As I watched the Pearl Theatre Company’s middling revival of A Taste of Honey, British playwright Shelagh Delaney’s once controversial, kitchen-sink dramedy, I couldn’t help recalling Angela Lansbury as Helen in the 1960 Broadway production. There’s a smattering of laughs in the Pearl’s production, but nothing like the raucous outbursts Lansbury, frequently breaking the fourth wall, inspired with her perfect timing and earthy accent. The current production, directed by the ubiquitous Austin Pendleton, while certainly searching for laughs, puts its chips down on the grim side.
Helen (Rachel Botchan) is a flashy, 40-year-old, booze-loving floozy; her latest gent is the one-eyed, obnoxious Peter (Bradford Cover). Helen and Jo (Rebekah Brockman), her drab, illegitimate, 17-year-old daughter, have just occupied dreary digs in Salford, Manchester. Helen and Jo engage in an eternal love-hate relationship. Helen marries Peter and leaves Jo to her own devices. The rebellious Jo (“I’m contemporary . . . I really live at the same time as myself, don’t I?”) takes up with a black sailor, Jimmy (Ade Otukoya), and gets pregnant, but Jimmy sails off forever (“He came in with Christmas and went out with the New Year”).
Jo, who has some drawing talent, gets involved with a gay art student, Geoff (John Evans Reese), who moves in; seeing in her an answer to his own relationship problems, he becomes what Jo sees more like a big sister. Helen, who’s broken up with Peter, returns and kicks Geoff out, only to behave even worse when she learns what color her imminent grandchild will be.
The play’s original London production, directed by the innovative Joan Littlewood in 1958, was so successful it moved to the West End. The Broadway staging, by Tony Richardson and George Devine, like the present one, retained some of Littlewood’s Brechtian innovations, like the moments of speaking directly to the audience and the three-piece jazz band that inserts snippets of familiar tunes into the action, thereby theatricalizing and enlivening what would otherwise be dreary naturalism.
Having the characters burst into song, though, seems a Pendleton idea. His excellent band (Max Boiko, Phil Faconti, and Walter Stinson) begins in the shadows but soon moves into Jo and Helen’s flat, where it sits on the furniture; a few jokes are pried from this distracting arrangement but the guys look as if they’re wondering why they ever signed up for the gig.
When it originally premiered, A Taste of Honey (considered by some part of the “angry young man” movement) gained attention for how accurately its playwright, 19 when she wrote it, thrust an unsentimentally authentic depiction of Lancashire working-class speech and behavior into the world of upper middle-class British theatre; it was also controversial for how well it reflected the roiling social issues that would soon be in the headlines.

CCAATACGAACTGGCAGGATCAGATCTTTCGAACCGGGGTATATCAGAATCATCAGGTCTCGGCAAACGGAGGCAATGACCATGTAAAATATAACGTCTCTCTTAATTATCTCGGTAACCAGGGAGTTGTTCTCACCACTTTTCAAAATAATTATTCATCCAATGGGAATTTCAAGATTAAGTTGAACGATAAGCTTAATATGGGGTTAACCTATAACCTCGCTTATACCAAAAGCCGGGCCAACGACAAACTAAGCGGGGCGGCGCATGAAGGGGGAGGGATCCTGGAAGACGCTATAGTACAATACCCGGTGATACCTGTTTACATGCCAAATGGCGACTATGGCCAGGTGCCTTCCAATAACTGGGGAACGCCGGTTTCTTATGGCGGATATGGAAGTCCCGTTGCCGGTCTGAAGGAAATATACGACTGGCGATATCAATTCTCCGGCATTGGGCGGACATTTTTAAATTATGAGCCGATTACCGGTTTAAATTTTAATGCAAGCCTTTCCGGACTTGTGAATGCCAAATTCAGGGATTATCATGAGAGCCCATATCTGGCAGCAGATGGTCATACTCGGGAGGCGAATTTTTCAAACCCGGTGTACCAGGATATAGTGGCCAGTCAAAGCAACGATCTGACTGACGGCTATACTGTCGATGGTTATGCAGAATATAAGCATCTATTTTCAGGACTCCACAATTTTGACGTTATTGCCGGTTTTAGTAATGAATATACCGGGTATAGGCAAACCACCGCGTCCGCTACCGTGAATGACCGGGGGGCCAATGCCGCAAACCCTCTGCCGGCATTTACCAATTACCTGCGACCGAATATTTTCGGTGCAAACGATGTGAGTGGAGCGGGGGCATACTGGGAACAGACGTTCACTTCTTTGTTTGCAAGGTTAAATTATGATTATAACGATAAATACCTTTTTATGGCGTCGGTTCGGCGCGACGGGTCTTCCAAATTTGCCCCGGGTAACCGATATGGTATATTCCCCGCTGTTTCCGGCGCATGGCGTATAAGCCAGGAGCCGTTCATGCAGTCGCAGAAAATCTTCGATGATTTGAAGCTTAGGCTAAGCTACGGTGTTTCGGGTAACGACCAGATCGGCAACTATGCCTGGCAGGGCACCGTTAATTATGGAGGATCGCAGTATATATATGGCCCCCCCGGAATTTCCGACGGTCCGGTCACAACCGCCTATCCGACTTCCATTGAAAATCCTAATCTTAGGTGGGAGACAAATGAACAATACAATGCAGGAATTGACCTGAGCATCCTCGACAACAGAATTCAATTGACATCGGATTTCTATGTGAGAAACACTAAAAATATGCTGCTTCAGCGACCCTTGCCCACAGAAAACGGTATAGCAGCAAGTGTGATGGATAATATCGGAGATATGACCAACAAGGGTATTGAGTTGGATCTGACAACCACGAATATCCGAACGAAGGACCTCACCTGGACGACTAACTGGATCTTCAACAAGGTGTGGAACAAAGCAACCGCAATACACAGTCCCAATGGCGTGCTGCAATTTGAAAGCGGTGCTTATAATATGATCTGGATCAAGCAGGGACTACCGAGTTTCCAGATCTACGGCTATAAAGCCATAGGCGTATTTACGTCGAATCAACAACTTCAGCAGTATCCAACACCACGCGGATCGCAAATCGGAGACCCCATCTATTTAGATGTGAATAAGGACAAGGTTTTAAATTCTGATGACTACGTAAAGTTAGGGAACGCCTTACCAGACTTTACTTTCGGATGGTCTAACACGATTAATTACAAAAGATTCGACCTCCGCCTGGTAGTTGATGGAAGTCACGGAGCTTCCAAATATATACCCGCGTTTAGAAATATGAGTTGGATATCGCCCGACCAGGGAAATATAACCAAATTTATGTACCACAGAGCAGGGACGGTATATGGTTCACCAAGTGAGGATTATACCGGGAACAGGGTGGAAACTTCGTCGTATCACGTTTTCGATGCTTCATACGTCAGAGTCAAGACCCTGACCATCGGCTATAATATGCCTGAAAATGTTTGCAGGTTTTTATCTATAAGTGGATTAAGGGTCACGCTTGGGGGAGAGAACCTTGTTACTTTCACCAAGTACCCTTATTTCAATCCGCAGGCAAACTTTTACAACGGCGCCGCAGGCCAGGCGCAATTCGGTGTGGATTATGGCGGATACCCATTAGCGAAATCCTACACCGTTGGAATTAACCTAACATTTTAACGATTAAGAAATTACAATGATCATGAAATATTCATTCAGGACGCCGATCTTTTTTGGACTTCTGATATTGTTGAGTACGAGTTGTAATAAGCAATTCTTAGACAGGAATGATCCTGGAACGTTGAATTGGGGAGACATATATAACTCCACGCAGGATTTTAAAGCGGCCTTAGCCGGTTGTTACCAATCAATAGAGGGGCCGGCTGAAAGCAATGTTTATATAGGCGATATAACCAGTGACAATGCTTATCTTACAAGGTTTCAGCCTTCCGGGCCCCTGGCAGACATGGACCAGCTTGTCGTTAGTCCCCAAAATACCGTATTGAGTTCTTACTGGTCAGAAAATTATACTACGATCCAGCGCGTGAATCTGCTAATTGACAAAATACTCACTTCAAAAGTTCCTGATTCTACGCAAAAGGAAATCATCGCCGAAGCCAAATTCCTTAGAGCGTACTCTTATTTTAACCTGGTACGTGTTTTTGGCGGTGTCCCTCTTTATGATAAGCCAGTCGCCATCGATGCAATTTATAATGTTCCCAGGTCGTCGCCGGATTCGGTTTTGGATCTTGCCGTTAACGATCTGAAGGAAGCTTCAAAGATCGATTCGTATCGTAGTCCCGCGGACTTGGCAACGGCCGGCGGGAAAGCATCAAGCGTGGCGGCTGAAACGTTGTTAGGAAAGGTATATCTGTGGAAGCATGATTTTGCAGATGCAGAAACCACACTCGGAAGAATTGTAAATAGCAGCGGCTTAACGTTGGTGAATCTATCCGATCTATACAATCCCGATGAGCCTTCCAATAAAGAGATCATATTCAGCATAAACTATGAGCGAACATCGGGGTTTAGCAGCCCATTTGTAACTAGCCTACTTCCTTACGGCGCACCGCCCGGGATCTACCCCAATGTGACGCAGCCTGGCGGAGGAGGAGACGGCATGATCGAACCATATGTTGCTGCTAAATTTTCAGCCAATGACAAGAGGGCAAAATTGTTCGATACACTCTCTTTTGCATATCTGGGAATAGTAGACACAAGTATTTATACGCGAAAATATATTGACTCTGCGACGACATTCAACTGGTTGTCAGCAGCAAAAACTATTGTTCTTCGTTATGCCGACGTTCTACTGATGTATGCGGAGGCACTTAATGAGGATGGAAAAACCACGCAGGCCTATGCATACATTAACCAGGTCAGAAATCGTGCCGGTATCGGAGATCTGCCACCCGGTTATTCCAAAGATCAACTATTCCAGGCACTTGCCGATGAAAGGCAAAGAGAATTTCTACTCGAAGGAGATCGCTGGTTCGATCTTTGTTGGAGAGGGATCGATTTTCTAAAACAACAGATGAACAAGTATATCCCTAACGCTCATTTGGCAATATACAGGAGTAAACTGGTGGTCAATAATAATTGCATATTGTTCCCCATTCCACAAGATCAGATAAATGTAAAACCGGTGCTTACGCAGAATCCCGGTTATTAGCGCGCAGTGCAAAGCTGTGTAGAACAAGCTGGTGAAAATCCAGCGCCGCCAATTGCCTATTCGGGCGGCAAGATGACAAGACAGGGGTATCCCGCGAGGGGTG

Imagine, for example, how shocking it was then to see a slice-of-life play about a white girl with a baby bump created by a black man; or one in which a gay man residing in domestic harmony with a straight woman is treated sympathetically in an otherwise homophobic environment. While some were shocked, the play was lauded for its truthfulness to life, as well as its wit and humanity.
The Pearl production, for which Harry Feiner has provided a sprawling set showing a kitchen and bedroom at one side and a living room at the other, with a well-painted panorama of Manchester on the upstage drop, adequately conveys Delaney’s world but there’s very little about it that’s distinctive. For one thing, the actors’ regional British accents are too notably inconsistent to create a truthful North English atmosphere. For another, despite the energy expended, most of the actors are unable to convincingly embody their roles, making the play’s two hours and twenty minutes feel much longer.
Botchan’s Helen, in an auburn wig and cleavage-revealing dresses, looks the part but pushes so hard the character comes off as overblown and one-dimensional. Brockman’s Jo doesn’t have much chemistry when interacting with Helen, but comes alive in her touching scenes with Reese’s Geoff, the most believable and affecting performance. However, even though she’s meant to contrast with her colorful mother, Jo’s unflattering costumes (by designer Barbara A. Bell) and flattened bob rob her of any physical appeal. Cover’s Peter, as often with this actor, is over-the-top, and Otukoya’s Jimmy is passably charming.
This taste of honey, sad to say, is not a taste much sweeter than wine.
A Taste of Honey
555 W. 42nd St., NYC
Through October 30
Samuel L. Leiter is Distinguished Professor Emeritus (Theater) of Brooklyn College and the Graduate Center, CUNY. He has written and/or edited 27 books on Japanese theater, New York theater, Shakespeare, and the great stage directors. For more of his reviews, visit Theatre’s Leiter Side (www.slleiter.blogspot.com).